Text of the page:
First the cars: I ride in countless Priuses, one Ford C-Max, one Escalade (“I love to drive,” says my happy Uber driver, whose gas mileage must be costing more than she is making) and one fully electric Nissan Leaf.
I am so fascinated by this car, I pepper my driver with questions about it from the moment I get in. The Leaf is completely silent and goes 107 miles on a single charge* (heavy cargo and driving up steep long inclines can reduce the range, as can using the AC, or even the drag of keeping the windows cracked). Most people don’t require anything more than that for a daily commute, and owners tend to charge up overnight at home; but if you’re on the road, and there aren’t any charging stations nearby, there is an app which Leaf drivers can use and sign up for. A professional charging station (500 volts) will take the Leaf about a ½ hr to “fill up.” If there are none close, you can go to the houses of people who sign up to the app and plug in there. This will take considerably longer and I can already see the romantic comedy based on this premise, but it will get you home in a (long) pinch. Another downside is that the battery needs replacing about every 5 years (expensive). And if you’re getting your electricity from a coal-fired plant, you aren’t really saving the environment much, but let’s hope that will be changing. I still loved this car.
Uber drivers all use GPS of course, which is now paired with another app Google has bought, Waze. Like Uber, this is a community-based app where drivers notify each other about congestion. GPS speaks to the drivers – usually in English, but on one ride, I heard Korean GPS.
And now for the drivers.
As you’d expect in LA, I encounter the usual compliment of actors and actresses – in one case, I had two Uber drivers who had just wrapped the same Western in Arizona but had never met. One of them was the roper, the other played a minor role (I learn Arizona is the capital of Western movies). I met a former Army air traffic controller, some real estate agents, a graphic designer, a hair dresser and a few tech start-up guys. Part-time drivers were in general the happiest. They liked setting their own hours, often deciding to pick up a couple of bucks when their other business was slow.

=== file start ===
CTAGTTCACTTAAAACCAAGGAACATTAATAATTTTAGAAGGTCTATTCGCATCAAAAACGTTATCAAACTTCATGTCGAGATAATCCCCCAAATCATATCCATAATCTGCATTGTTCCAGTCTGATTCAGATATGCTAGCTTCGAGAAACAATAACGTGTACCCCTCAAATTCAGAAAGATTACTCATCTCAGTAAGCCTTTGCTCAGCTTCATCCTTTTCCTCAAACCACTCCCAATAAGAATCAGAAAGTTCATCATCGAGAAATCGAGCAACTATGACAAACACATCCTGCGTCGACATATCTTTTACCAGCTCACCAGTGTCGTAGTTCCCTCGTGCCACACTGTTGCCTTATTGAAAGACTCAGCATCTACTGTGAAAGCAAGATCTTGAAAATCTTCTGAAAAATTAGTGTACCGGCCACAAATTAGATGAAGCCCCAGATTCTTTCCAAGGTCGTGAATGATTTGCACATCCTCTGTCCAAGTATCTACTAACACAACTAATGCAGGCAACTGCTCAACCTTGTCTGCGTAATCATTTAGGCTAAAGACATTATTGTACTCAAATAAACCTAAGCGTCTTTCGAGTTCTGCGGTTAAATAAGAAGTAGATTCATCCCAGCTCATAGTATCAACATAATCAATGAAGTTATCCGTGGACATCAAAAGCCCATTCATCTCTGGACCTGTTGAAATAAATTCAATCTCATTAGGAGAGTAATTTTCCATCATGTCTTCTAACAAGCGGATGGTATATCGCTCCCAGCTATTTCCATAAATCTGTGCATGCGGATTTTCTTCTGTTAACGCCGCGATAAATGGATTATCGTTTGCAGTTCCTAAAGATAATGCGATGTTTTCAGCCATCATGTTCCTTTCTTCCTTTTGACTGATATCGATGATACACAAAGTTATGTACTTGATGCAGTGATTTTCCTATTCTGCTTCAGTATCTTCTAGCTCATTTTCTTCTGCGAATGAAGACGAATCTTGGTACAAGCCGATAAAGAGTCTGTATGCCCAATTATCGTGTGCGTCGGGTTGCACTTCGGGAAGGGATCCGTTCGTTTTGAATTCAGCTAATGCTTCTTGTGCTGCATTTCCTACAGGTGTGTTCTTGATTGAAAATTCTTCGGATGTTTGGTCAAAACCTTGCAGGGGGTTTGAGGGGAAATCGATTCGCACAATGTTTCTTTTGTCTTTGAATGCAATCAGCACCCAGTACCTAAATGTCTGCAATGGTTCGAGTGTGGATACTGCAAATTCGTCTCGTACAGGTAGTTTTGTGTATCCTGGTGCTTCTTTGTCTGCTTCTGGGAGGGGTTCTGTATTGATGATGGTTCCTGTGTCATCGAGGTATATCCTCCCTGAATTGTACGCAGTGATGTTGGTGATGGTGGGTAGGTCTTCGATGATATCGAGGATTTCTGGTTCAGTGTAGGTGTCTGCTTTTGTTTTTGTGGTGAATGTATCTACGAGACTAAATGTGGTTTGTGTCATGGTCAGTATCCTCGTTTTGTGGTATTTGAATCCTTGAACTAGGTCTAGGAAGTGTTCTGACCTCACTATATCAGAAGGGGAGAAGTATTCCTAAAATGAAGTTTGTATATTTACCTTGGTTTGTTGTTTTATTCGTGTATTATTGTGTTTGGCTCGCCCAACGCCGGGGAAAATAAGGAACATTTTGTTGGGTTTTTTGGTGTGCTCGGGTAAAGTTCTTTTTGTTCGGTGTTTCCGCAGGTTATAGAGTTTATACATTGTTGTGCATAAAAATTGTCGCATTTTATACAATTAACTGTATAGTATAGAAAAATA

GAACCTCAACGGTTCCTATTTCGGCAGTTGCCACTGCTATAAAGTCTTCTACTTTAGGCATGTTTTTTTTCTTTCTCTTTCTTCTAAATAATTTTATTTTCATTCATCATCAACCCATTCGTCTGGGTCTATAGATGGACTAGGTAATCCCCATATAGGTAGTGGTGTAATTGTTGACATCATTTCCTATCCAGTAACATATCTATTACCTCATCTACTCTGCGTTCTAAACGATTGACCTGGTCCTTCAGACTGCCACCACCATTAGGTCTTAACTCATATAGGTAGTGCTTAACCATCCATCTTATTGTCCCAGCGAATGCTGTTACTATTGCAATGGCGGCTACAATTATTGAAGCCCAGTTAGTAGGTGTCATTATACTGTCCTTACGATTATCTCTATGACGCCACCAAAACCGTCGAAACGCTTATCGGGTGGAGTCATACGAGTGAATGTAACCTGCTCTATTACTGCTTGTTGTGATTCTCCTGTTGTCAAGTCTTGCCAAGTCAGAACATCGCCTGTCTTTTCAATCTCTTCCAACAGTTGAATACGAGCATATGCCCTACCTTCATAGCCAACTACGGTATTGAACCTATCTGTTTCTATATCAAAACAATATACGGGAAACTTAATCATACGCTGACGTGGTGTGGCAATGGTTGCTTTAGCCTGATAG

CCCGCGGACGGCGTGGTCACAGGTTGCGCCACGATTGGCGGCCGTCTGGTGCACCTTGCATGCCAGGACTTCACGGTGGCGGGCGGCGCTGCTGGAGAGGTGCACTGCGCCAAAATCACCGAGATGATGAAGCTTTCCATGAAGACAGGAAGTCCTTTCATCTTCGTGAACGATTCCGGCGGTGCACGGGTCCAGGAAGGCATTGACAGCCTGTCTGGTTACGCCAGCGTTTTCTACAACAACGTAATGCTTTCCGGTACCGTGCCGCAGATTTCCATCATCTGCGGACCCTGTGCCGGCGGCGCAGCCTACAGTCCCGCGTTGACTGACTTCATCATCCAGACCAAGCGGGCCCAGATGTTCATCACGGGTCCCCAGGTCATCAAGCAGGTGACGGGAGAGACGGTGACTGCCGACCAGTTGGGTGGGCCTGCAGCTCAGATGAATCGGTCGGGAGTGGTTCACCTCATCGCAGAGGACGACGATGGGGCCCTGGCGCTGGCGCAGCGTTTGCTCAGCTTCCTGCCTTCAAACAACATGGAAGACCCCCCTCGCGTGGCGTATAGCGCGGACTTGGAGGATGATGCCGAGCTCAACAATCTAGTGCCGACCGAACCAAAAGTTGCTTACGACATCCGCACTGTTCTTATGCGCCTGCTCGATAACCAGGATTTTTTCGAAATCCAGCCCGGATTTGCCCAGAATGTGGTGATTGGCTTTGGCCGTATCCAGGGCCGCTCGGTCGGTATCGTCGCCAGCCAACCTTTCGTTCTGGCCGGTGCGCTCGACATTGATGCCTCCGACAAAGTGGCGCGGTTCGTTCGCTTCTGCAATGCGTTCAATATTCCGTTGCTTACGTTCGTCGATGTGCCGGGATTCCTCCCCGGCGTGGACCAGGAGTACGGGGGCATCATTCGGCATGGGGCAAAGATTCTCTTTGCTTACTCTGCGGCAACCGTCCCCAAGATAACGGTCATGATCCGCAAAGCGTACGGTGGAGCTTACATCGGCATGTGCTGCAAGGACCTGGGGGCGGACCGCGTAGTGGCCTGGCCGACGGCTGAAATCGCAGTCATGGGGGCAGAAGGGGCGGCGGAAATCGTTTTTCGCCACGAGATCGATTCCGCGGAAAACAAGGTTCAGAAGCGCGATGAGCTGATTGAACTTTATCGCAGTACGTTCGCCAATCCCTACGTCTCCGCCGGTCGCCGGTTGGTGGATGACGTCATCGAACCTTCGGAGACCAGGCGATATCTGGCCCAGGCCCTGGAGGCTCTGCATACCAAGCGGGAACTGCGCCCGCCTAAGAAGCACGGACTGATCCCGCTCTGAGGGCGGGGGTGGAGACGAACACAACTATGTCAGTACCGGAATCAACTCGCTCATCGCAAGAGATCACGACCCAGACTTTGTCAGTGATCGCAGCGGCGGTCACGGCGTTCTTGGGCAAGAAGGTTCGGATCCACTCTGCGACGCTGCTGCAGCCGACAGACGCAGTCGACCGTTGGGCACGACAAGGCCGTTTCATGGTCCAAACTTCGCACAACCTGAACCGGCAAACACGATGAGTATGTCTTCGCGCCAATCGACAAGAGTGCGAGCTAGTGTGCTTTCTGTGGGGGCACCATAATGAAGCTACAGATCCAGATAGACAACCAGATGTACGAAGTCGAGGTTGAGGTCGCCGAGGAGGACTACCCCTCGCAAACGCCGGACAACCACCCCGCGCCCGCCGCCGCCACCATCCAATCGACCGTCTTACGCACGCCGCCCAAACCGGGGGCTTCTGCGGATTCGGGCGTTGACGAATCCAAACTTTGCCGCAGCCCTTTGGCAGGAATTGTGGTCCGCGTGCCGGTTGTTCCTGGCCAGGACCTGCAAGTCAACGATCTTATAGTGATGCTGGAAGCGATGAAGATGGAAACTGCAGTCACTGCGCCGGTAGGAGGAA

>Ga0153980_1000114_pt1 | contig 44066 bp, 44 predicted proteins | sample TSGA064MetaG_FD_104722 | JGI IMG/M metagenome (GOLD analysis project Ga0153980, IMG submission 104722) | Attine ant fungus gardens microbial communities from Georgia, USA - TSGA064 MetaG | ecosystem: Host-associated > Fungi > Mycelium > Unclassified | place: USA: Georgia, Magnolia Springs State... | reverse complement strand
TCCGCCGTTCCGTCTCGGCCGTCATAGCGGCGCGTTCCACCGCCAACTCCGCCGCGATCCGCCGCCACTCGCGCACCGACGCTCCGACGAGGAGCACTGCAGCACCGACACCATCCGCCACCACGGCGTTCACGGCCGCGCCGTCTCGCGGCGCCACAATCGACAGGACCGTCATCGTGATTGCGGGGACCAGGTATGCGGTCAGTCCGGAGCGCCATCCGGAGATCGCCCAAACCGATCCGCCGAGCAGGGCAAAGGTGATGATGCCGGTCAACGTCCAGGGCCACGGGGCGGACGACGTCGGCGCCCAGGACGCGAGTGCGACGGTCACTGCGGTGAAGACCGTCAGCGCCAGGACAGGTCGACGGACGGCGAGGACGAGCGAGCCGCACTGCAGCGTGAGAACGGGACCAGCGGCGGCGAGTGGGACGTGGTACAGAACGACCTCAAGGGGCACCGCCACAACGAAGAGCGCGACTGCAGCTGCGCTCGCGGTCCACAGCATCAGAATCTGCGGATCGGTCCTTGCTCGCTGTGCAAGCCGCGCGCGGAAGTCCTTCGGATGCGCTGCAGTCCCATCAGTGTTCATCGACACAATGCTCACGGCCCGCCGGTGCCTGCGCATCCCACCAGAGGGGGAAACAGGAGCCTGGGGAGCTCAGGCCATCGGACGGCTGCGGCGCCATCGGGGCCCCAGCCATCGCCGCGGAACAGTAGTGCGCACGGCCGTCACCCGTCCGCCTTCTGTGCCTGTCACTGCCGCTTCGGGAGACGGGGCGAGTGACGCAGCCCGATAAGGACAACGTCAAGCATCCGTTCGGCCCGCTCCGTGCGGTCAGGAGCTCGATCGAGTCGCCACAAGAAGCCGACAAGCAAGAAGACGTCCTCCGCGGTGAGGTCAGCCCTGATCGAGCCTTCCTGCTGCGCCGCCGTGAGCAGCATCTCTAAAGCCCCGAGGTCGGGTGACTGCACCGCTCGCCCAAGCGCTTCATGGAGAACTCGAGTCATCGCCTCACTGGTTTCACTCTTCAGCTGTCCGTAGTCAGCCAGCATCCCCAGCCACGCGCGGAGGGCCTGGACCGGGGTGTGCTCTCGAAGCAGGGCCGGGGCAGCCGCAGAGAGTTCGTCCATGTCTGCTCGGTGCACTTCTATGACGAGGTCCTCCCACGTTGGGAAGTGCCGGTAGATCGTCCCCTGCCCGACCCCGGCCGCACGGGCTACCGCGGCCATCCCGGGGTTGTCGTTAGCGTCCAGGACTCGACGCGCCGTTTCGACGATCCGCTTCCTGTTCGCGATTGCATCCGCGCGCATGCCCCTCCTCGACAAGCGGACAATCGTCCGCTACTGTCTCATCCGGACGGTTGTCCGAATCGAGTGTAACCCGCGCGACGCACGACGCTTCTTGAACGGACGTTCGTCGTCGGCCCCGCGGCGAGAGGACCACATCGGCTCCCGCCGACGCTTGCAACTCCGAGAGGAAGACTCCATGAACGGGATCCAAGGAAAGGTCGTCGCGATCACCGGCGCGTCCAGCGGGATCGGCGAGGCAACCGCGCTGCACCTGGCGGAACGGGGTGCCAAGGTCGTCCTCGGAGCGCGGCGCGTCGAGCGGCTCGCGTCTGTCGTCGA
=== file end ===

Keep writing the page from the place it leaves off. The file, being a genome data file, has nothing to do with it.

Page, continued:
The full-time drivers tended to be older and were the most harried. Uber was less of a choice for them than a necessity, sometimes driving as long as 18 hrs (and suffering the expected back problems). And here are some of the other things I learned about driving for Uber:
Your car can’t be older than 2011. There are certain standards to be maintained. Hygiene is not one of them, yet I found, with only one mildly ratty exception, that the interior of all Ubers I used were immaculate – far cleaner than my own car when I lived in LA. I spoke to one driver about it and he said, “Well, it’s as if you’re inviting someone into your home. You want it to look nice.” A certain amount of pride among these drivers which you’d never see in a New York fleet taxi.
And here are some other rules. Uber drivers are not allowed to know your destination until you’re already in the car. This is to protect against discrimination, which is good for the passenger - but not always so good for the driver. For example, I spoke to many drivers who’d found themselves unexpectedly driving over 100 miles, in one case as far as San Diego (that’s a two hour drive from LA depending, in heavy freeway traffic). The driver can refuse, but three refusals result in a fine. And any driver who goes that distance has to pay out of their own pocket to return. Whenever I used an Uber to go 10 miles or more into the hills, I always added an extra tip to compensate the driver for this. I also met one homeless driver. If she slept in her car, I didn’t notice it, but I tipped her generously. Although Uber drivers’ latest contract allows for extra tipping, most drivers I met weren’t aware of it.
Uber offers incentives. If you drive above a certain number of hours, you’re eligible for a higher pay rate. And driving at night is more lucrative, but slightly riskier for the car. Night drivers, catering to the partying crowd, tend to supply barf bags in the back seat pocket.
I was amazed at how many Uber drivers I met were women. Most drive during the day, but some at night. Another company called Chariot, is pioneering a service in Boston by and for women. I’ll be curious to see how it does.
*Disclaimer: this is from a personal conversation with one Leaf owner and does not represent any claims by Nissan.